Monday, 14 May 2012

Mobility Scooter Confusion- Guest Blog By Jonathan Berry



Mr. Barry Dobner was recently prosecuted for having knocked down an 85 year-old woman while driving his battery powered mobility scooter. Mr. Dobner admitted to drink driving and ran down an elderly woman. The female collapsed to the floor with a cut to her leg and a bump on the head which required hospital treatment.

Mr. Dobner was alleged to have driven away after the incident and returned to the scene some time later and spoke to police. Mr. Dobner was then breathalysed and gave a breath reading of 43 microgrammes (µg) of alcohol. This clearly puts Mr. Dobner over the legal limit which is 35 µg. 

Motorists driving "mechanically propelled vehicles" on the road who are found to be driving whilst under the influence of alcohol are governed by a very different law to that of an electric mobility scooter driver. Senior partner of the firm, Jeanette Miller recently wrote a blog on confused.com's site about this very topic.

Mobility Scooter Drivers Do Not Require Driving Licences 


Section 12 of the Licensing Act 1872 is relevant for incidents involving mobility scooters and bikes which states that it is an offence to be riding a cycle or to be in charge of any “carriage, horse or cattle” when drunk. Mr. Dobner may be surprised to find out that his mobility scooter would come under the title of ‘carriage’, rather than mechanically propelled vehicle.

This archaic law requires the court to be satisfied that the driver was drunk. Merely suggesting that he was over the legal limit will not be enough to secure a conviction.
There is also no lawful right for the police to request a breath, blood or urine sample to be provided in these circumstances. Despite this, Mr. Dobner was asked to give a breath reading which the police had no lawful right to request.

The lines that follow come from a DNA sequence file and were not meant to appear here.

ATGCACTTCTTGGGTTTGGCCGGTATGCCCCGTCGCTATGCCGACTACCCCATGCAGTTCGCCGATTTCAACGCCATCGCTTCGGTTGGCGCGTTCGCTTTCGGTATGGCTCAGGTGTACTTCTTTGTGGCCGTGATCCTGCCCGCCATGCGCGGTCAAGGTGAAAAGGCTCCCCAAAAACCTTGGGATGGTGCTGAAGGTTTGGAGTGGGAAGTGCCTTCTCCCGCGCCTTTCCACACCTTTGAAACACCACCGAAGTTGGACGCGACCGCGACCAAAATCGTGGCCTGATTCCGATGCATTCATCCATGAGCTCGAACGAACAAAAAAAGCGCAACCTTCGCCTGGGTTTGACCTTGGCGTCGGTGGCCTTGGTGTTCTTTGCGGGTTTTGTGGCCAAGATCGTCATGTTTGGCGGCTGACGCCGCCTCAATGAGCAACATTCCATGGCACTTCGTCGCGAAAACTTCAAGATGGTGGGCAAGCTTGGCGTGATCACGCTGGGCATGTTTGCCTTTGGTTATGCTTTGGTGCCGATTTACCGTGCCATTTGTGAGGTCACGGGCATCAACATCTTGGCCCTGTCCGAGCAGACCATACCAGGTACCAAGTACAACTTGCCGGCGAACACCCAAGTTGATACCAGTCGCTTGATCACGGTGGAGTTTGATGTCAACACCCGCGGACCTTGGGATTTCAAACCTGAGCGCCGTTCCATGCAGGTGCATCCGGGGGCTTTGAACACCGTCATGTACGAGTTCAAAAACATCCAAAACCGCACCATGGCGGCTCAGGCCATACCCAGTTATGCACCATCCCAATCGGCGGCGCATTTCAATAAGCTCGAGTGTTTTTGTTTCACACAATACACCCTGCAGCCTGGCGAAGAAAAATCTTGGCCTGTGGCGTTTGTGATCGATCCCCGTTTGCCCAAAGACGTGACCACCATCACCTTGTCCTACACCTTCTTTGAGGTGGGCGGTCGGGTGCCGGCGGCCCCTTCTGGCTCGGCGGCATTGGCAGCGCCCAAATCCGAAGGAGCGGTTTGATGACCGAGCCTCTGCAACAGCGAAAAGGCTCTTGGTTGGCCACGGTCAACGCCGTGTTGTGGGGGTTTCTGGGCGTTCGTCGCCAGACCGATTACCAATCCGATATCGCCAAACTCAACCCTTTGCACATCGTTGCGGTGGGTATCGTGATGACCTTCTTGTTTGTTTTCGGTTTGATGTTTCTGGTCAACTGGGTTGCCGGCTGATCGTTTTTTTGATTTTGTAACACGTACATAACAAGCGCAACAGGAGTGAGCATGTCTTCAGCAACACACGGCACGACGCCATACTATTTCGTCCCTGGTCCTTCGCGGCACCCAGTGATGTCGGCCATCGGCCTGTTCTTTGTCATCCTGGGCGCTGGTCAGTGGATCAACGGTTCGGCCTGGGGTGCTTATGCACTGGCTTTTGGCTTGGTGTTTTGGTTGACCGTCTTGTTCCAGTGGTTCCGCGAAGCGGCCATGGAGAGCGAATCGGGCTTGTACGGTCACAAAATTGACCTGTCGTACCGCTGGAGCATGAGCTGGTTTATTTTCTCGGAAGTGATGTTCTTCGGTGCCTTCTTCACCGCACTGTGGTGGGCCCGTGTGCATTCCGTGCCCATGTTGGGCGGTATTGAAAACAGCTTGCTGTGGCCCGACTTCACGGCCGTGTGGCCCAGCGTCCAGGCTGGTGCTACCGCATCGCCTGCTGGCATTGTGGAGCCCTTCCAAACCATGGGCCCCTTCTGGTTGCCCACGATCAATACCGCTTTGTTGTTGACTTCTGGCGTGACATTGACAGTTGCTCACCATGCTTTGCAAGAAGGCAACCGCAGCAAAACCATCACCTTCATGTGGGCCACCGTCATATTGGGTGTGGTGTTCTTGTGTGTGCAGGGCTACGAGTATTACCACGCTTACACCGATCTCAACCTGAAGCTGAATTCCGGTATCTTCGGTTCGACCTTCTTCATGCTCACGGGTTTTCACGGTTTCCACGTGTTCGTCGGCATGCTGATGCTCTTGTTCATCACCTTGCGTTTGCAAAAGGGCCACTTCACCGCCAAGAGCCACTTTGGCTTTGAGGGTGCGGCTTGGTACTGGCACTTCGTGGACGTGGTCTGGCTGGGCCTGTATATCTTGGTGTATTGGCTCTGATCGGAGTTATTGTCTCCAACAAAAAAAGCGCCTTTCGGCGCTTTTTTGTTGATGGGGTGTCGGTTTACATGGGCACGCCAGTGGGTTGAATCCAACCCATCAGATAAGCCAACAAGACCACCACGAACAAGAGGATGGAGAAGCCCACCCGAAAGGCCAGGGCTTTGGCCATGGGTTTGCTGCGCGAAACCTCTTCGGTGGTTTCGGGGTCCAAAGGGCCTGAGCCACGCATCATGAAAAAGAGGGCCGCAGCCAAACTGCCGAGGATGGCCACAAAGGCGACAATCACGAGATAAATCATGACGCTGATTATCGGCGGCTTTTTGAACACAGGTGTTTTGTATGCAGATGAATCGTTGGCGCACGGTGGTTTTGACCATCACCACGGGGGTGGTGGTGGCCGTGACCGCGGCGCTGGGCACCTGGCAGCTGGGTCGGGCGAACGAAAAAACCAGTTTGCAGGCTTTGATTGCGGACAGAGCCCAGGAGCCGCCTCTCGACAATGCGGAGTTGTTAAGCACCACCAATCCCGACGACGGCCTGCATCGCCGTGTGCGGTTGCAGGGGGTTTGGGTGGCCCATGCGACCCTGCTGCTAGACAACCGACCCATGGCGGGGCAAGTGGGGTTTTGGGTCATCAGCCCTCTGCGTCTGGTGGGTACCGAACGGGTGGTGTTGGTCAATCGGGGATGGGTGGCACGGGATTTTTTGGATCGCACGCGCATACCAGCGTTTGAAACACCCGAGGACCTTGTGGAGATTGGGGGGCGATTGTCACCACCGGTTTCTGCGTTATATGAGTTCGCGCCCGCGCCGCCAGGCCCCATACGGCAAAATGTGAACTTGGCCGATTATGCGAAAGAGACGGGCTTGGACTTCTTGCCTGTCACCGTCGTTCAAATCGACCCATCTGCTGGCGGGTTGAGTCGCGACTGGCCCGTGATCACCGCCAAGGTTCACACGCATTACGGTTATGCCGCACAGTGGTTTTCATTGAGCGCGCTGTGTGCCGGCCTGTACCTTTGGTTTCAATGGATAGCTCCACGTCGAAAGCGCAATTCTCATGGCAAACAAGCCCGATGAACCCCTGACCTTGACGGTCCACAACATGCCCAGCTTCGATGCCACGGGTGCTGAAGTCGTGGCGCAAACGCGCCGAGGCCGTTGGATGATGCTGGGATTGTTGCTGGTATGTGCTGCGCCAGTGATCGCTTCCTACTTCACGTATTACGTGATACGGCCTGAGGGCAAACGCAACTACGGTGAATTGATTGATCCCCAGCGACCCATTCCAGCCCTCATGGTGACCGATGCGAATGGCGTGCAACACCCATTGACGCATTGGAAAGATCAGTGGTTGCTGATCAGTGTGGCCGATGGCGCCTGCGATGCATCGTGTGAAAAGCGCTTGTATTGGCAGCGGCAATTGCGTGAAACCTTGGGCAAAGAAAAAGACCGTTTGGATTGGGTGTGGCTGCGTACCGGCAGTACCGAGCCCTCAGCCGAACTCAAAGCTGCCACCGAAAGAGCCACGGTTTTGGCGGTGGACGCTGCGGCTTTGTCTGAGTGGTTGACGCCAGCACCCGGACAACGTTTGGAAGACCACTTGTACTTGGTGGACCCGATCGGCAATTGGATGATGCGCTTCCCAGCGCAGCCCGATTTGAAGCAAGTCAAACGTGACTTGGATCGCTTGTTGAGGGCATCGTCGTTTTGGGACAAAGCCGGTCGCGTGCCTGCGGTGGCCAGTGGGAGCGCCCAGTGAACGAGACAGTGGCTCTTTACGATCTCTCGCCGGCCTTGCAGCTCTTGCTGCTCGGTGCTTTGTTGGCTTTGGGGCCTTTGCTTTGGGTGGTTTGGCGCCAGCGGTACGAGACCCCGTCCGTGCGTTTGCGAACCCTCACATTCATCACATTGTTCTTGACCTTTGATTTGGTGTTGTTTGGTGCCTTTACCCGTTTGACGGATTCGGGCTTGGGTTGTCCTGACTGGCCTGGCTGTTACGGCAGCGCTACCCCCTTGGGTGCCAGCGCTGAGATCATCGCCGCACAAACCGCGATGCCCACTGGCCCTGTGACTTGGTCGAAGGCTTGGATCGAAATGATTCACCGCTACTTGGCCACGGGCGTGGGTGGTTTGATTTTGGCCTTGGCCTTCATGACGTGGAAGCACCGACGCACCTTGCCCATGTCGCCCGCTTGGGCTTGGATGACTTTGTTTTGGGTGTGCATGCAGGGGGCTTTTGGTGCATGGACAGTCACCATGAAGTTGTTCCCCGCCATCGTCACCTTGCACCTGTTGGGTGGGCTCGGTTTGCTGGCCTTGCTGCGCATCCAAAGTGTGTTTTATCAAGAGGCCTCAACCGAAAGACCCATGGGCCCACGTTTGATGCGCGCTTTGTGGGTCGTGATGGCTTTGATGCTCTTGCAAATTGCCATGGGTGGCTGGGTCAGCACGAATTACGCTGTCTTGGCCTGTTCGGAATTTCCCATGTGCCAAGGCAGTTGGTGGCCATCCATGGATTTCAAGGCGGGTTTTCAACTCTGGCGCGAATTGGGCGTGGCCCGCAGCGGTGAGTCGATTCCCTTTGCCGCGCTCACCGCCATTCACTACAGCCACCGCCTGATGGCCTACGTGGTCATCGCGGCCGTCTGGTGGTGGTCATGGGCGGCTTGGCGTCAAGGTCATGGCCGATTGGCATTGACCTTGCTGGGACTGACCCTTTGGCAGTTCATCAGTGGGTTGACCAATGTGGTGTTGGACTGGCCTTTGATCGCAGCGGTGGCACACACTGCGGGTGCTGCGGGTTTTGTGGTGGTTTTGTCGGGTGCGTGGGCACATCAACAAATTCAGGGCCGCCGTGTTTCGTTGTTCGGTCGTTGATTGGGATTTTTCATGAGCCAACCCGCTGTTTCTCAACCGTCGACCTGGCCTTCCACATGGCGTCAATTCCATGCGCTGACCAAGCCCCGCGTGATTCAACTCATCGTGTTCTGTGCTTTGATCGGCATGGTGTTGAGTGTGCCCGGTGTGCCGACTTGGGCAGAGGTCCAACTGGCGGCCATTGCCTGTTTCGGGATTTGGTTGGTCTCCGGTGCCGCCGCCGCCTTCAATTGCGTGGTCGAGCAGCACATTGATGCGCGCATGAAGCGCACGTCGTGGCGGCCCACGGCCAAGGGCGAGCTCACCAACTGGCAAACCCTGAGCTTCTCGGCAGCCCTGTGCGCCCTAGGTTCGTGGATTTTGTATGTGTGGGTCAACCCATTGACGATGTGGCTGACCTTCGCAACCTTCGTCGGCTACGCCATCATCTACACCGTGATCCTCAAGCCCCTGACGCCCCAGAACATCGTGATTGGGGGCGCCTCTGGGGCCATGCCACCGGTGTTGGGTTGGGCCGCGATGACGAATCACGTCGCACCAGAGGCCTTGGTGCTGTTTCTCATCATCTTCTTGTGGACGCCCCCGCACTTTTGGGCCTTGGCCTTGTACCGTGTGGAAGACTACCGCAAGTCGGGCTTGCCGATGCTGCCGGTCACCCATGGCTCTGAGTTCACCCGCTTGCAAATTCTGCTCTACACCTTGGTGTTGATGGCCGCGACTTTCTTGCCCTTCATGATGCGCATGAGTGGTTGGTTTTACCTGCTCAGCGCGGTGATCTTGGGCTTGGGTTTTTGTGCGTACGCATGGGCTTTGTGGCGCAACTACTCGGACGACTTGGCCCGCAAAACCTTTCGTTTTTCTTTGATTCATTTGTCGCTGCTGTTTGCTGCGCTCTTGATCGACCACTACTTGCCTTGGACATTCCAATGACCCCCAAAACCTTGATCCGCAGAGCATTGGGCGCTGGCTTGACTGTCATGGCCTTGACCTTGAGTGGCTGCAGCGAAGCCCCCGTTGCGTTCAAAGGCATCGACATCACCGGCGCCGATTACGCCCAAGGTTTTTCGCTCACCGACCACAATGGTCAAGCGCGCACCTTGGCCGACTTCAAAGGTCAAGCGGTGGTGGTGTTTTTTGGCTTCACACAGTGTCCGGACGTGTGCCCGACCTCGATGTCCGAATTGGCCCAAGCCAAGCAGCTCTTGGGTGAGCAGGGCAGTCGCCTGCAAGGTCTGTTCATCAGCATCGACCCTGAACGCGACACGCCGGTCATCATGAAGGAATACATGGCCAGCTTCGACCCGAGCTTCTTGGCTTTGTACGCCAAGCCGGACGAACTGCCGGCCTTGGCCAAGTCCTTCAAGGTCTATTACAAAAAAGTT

Although the prosecution is in our view erroneous in law, Mr. Dobner appeared at South Sefton Magistrates and admitted drink driving. The judge banned him from driving for a year and he was also fined £150 with £85 costs.
This decision was based on the fact that the judge has classed the mobility scooter as a ‘mechanically-propelled vehicle’ and that it is ‘unlawful to drink to excess and drive it on a public road or in a public place under Section 4 of the Road Traffic Act.

The ancient Licensing Act would have been more appropriately applied in this case and would have given rise to a fine of up to £200 or one month in prison. We consider the Judge in this case to have erred in law as he had no power to ban Mr. Dobner from driving. Particularly as a mobility scooter driver does not need a driving licence to drive a scooter!

As Mr. Dobner was involved in a collision with an elderly lady, it may be deemed too serious to be dealt with by way of fine. Therefore the judge could have relied on an offence under paragraph 35 of the Offences against the Person Act 1861. This could result in a maximum sentence of two years imprisonment if convicted.

We suspect that had he had expert legal representation, Dobner's driving licence would have been saved. There clearly is a need for clarification of the position for mobility scooters, not just for scooter drivers but also for the judiciary!

1 comment:

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